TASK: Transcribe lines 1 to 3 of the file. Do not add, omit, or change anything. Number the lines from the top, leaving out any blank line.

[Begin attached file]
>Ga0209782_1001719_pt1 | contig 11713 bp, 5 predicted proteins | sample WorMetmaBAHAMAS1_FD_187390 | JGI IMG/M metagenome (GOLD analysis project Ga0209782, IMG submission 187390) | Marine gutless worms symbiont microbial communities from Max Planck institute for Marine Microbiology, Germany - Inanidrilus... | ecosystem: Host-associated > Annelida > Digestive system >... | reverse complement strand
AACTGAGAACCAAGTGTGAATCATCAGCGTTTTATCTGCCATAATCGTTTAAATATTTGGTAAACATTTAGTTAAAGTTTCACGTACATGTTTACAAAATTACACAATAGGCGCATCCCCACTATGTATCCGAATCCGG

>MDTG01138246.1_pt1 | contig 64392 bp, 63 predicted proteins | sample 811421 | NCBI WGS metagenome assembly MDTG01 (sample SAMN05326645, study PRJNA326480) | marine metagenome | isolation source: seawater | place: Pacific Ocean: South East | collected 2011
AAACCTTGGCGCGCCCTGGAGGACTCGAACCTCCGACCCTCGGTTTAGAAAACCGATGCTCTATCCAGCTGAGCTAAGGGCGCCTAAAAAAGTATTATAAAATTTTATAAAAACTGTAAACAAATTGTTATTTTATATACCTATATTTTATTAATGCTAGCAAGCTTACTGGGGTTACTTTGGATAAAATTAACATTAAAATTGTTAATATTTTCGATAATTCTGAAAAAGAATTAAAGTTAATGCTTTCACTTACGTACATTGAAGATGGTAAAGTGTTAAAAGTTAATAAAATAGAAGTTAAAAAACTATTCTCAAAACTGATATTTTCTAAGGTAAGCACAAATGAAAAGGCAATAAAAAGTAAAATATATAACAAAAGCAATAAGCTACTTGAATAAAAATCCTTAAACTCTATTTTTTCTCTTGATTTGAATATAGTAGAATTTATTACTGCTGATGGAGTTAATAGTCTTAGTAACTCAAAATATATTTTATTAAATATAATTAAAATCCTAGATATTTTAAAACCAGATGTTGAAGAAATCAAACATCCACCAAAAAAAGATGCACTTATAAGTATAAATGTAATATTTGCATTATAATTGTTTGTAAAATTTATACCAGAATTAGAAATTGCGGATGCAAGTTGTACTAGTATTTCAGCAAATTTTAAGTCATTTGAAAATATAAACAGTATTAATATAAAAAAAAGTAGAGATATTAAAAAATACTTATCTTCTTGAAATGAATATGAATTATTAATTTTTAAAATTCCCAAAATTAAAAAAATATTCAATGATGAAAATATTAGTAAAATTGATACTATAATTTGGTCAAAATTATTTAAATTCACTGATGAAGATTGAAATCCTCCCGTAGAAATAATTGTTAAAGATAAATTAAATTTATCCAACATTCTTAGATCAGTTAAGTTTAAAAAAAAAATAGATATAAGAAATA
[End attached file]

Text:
>Ga0209782_1001719_pt1 | contig 11713 bp, 5 predicted proteins | sample WorMetmaBAHAMAS1_FD_187390 | JGI IMG/M metagenome (GOLD analysis project Ga0209782, IMG submission 187390) | Marine gutless worms symbiont microbial communities from Max Planck institute for Marine Microbiology, Germany - Inanidrilus... | ecosystem: Host-associated > Annelida > Digestive system >... | reverse complement strand
AACTGAGAACCAAGTGTGAATCATCAGCGTTTTATCTGCCATAATCGTTTAAATATTTGGTAAACATTTAGTTAAAGTTTCACGTACATGTTTACAAAATTACACAATAGGCGCATCCCCACTATGTATCCGAATCCGG

>MDTG01138246.1_pt1 | contig 64392 bp, 63 predicted proteins | sample 811421 | NCBI WGS metagenome assembly MDTG01 (sample SAMN05326645, study PRJNA326480) | marine metagenome | isolation source: seawater | place: Pacific Ocean: South East | collected 2011